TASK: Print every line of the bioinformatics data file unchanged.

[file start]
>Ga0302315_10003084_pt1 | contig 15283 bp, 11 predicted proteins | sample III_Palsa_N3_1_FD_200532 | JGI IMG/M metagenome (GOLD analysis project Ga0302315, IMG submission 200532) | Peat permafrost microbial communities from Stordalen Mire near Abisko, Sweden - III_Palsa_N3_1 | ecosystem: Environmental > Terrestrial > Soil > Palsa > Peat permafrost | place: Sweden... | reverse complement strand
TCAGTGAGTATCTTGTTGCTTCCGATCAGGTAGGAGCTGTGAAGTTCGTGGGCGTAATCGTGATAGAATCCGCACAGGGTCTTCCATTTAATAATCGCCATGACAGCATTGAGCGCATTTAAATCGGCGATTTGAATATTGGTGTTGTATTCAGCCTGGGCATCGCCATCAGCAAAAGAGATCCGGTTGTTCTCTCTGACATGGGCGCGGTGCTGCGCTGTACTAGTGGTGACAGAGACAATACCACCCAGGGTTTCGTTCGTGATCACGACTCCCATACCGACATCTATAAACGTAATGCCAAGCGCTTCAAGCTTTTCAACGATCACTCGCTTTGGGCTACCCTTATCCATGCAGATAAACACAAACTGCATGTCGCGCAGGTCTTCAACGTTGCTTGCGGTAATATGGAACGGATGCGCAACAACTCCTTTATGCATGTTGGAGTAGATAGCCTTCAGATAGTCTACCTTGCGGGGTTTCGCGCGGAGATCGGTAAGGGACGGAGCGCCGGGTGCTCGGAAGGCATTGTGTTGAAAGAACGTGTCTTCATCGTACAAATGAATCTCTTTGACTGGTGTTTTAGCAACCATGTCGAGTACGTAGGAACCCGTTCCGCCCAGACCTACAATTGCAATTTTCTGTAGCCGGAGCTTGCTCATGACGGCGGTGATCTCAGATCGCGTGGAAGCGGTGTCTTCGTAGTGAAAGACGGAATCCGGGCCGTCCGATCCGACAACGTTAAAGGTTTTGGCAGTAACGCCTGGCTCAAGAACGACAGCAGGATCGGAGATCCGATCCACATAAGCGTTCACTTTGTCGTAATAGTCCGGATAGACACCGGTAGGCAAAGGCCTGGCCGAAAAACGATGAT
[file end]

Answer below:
>Ga0302315_10003084_pt1 | contig 15283 bp, 11 predicted proteins | sample III_Palsa_N3_1_FD_200532 | JGI IMG/M metagenome (GOLD analysis project Ga0302315, IMG submission 200532) | Peat permafrost microbial communities from Stordalen Mire near Abisko, Sweden - III_Palsa_N3_1 | ecosystem: Environmental > Terrestrial > Soil > Palsa > Peat permafrost | place: Sweden... | reverse complement strand
TCAGTGAGTATCTTGTTGCTTCCGATCAGGTAGGAGCTGTGAAGTTCGTGGGCGTAATCGTGATAGAATCCGCACAGGGTCTTCCATTTAATAATCGCCATGACAGCATTGAGCGCATTTAAATCGGCGATTTGAATATTGGTGTTGTATTCAGCCTGGGCATCGCCATCAGCAAAAGAGATCCGGTTGTTCTCTCTGACATGGGCGCGGTGCTGCGCTGTACTAGTGGTGACAGAGACAATACCACCCAGGGTTTCGTTCGTGATCACGACTCCCATACCGACATCTATAAACGTAATGCCAAGCGCTTCAAGCTTTTCAACGATCACTCGCTTTGGGCTACCCTTATCCATGCAGATAAACACAAACTGCATGTCGCGCAGGTCTTCAACGTTGCTTGCGGTAATATGGAACGGATGCGCAACAACTCCTTTATGCATGTTGGAGTAGATAGCCTTCAGATAGTCTACCTTGCGGGGTTTCGCGCGGAGATCGGTAAGGGACGGAGCGCCGGGTGCTCGGAAGGCATTGTGTTGAAAGAACGTGTCTTCATCGTACAAATGAATCTCTTTGACTGGTGTTTTAGCAACCATGTCGAGTACGTAGGAACCCGTTCCGCCCAGACCTACAATTGCAATTTTCTGTAGCCGGAGCTTGCTCATGACGGCGGTGATCTCAGATCGCGTGGAAGCGGTGTCTTCGTAGTGAAAGACGGAATCCGGGCCGTCCGATCCGACAACGTTAAAGGTTTTGGCAGTAACGCCTGGCTCAAGAACGACAGCAGGATCGGAGATCCGATCCACATAAGCGTTCACTTTGTCGTAATAGTCCGGATAGACACCGGTAGGCAAAGGCCTGGCCGAAAAACGATGAT